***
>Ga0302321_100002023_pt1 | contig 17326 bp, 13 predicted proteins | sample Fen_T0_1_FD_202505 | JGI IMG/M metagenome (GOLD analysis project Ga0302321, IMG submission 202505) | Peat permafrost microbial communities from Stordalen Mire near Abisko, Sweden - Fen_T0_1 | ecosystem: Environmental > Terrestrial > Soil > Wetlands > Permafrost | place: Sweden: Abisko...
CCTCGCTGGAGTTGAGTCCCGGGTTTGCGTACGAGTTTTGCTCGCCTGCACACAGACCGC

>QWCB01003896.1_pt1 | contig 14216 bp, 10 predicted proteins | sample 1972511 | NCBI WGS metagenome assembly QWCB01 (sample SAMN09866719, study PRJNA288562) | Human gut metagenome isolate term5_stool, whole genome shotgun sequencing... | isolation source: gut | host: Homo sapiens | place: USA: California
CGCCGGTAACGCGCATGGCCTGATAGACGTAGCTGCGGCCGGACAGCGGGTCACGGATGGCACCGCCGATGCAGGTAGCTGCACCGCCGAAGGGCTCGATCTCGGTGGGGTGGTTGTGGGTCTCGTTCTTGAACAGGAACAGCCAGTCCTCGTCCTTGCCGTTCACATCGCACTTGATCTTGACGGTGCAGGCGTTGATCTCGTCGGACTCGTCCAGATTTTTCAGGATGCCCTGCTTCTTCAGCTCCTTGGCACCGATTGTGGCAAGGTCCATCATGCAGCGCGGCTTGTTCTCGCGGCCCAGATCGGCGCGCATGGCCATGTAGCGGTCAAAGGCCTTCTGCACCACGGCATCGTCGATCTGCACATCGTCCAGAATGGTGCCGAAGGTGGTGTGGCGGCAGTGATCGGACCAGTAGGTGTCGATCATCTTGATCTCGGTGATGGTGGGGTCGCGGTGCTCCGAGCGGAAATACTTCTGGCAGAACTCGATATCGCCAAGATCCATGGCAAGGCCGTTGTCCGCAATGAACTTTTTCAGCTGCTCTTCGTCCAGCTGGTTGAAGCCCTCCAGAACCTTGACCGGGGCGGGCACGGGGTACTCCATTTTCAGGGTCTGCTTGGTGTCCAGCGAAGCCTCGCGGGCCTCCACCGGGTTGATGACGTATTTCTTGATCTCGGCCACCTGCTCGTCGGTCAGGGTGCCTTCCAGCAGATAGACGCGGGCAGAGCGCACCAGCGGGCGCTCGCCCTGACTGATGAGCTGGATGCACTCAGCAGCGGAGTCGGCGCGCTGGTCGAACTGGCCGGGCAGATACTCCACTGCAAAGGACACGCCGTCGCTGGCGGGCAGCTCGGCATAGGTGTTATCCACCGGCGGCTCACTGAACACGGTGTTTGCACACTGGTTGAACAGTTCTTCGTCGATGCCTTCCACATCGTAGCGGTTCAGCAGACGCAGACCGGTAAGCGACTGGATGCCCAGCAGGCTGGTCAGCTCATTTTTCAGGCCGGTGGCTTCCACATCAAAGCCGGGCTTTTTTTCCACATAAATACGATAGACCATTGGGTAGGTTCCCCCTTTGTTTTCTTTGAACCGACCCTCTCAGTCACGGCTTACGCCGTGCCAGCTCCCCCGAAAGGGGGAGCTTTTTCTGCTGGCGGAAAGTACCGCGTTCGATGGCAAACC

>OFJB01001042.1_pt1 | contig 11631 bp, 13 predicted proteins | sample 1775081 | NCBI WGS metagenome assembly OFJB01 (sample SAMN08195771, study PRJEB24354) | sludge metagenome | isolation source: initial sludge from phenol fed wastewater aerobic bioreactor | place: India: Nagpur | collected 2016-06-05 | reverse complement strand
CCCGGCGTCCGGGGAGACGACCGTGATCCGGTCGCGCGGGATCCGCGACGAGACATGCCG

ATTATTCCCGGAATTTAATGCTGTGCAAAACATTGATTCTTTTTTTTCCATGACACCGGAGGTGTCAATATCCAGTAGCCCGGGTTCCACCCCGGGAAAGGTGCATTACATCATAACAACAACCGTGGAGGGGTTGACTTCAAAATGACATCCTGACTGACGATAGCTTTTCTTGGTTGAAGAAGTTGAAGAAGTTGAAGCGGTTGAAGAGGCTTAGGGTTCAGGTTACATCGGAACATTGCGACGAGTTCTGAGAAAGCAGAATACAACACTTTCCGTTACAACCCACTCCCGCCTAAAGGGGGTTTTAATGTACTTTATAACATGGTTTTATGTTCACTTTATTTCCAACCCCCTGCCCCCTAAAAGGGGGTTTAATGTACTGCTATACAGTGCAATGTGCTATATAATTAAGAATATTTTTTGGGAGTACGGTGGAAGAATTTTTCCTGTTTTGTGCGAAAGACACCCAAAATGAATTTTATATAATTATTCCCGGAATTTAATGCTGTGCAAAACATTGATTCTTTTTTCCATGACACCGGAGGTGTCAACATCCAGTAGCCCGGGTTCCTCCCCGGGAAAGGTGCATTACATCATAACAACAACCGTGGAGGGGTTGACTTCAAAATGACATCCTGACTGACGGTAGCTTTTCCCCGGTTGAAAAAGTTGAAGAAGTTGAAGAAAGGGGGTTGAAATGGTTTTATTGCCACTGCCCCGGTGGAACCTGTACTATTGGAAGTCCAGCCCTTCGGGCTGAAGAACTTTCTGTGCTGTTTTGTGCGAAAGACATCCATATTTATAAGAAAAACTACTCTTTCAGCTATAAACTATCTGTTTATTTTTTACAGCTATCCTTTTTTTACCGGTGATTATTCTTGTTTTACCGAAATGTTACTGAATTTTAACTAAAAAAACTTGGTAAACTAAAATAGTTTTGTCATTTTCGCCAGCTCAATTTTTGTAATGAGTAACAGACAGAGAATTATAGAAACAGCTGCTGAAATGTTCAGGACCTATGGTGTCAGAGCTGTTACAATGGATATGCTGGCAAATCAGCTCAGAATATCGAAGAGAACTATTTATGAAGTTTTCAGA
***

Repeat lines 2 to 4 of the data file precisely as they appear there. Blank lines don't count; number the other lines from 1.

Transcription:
CCTCGCTGGAGTTGAGTCCCGGGTTTGCGTACGAGTTTTGCTCGCCTGCACACAGACCGC

>QWCB01003896.1_pt1 | contig 14216 bp, 10 predicted proteins | sample 1972511 | NCBI WGS metagenome assembly QWCB01 (sample SAMN09866719, study PRJNA288562) | Human gut metagenome isolate term5_stool, whole genome shotgun sequencing... | isolation source: gut | host: Homo sapiens | place: USA: California
CGCCGGTAACGCGCATGGCCTGATAGACGTAGCTGCGGCCGGACAGCGGGTCACGGATGGCACCGCCGATGCAGGTAGCTGCACCGCCGAAGGGCTCGATCTCGGTGGGGTGGTTGTGGGTCTCGTTCTTGAACAGGAACAGCCAGTCCTCGTCCTTGCCGTTCACATCGCACTTGATCTTGACGGTGCAGGCGTTGATCTCGTCGGACTCGTCCAGATTTTTCAGGATGCCCTGCTTCTTCAGCTCCTTGGCACCGATTGTGGCAAGGTCCATCATGCAGCGCGGCTTGTTCTCGCGGCCCAGATCGGCGCGCATGGCCATGTAGCGGTCAAAGGCCTTCTGCACCACGGCATCGTCGATCTGCACATCGTCCAGAATGGTGCCGAAGGTGGTGTGGCGGCAGTGATCGGACCAGTAGGTGTCGATCATCTTGATCTCGGTGATGGTGGGGTCGCGGTGCTCCGAGCGGAAATACTTCTGGCAGAACTCGATATCGCCAAGATCCATGGCAAGGCCGTTGTCCGCAATGAACTTTTTCAGCTGCTCTTCGTCCAGCTGGTTGAAGCCCTCCAGAACCTTGACCGGGGCGGGCACGGGGTACTCCATTTTCAGGGTCTGCTTGGTGTCCAGCGAAGCCTCGCGGGCCTCCACCGGGTTGATGACGTATTTCTTGATCTCGGCCACCTGCTCGTCGGTCAGGGTGCCTTCCAGCAGATAGACGCGGGCAGAGCGCACCAGCGGGCGCTCGCCCTGACTGATGAGCTGGATGCACTCAGCAGCGGAGTCGGCGCGCTGGTCGAACTGGCCGGGCAGATACTCCACTGCAAAGGACACGCCGTCGCTGGCGGGCAGCTCGGCATAGGTGTTATCCACCGGCGGCTCACTGAACACGGTGTTTGCACACTGGTTGAACAGTTCTTCGTCGATGCCTTCCACATCGTAGCGGTTCAGCAGACGCAGACCGGTAAGCGACTGGATGCCCAGCAGGCTGGTCAGCTCATTTTTCAGGCCGGTGGCTTCCACATCAAAGCCGGGCTTTTTTTCCACATAAATACGATAGACCATTGGGTAGGTTCCCCCTTTGTTTTCTTTGAACCGACCCTCTCAGTCACGGCTTACGCCGTGCCAGCTCCCCCGAAAGGGGGAGCTTTTTCTGCTGGCGGAAAGTACCGCGTTCGATGGCAAACC